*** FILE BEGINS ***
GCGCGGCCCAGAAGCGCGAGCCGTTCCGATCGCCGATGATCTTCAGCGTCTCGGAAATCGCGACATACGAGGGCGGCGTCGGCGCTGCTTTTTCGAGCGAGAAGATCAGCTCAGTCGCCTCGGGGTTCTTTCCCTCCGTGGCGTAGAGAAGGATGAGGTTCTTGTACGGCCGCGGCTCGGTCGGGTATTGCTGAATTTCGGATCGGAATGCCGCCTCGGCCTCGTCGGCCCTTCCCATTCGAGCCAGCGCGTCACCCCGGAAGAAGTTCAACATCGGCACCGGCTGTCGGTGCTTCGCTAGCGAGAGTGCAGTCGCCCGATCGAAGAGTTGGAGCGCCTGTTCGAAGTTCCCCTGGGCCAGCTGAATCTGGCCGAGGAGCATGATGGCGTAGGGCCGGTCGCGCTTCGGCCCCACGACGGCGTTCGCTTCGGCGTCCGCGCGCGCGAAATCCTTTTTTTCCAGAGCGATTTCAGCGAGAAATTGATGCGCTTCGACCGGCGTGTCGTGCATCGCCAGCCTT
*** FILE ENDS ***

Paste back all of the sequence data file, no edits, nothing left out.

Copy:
GCGCGGCCCAGAAGCGCGAGCCGTTCCGATCGCCGATGATCTTCAGCGTCTCGGAAATCGCGACATACGAGGGCGGCGTCGGCGCTGCTTTTTCGAGCGAGAAGATCAGCTCAGTCGCCTCGGGGTTCTTTCCCTCCGTGGCGTAGAGAAGGATGAGGTTCTTGTACGGCCGCGGCTCGGTCGGGTATTGCTGAATTTCGGATCGGAATGCCGCCTCGGCCTCGTCGGCCCTTCCCATTCGAGCCAGCGCGTCACCCCGGAAGAAGTTCAACATCGGCACCGGCTGTCGGTGCTTCGCTAGCGAGAGTGCAGTCGCCCGATCGAAGAGTTGGAGCGCCTGTTCGAAGTTCCCCTGGGCCAGCTGAATCTGGCCGAGGAGCATGATGGCGTAGGGCCGGTCGCGCTTCGGCCCCACGACGGCGTTCGCTTCGGCGTCCGCGCGCGCGAAATCCTTTTTTTCCAGAGCGATTTCAGCGAGAAATTGATGCGCTTCGACCGGCGTGTCGTGCATCGCCAGCCTT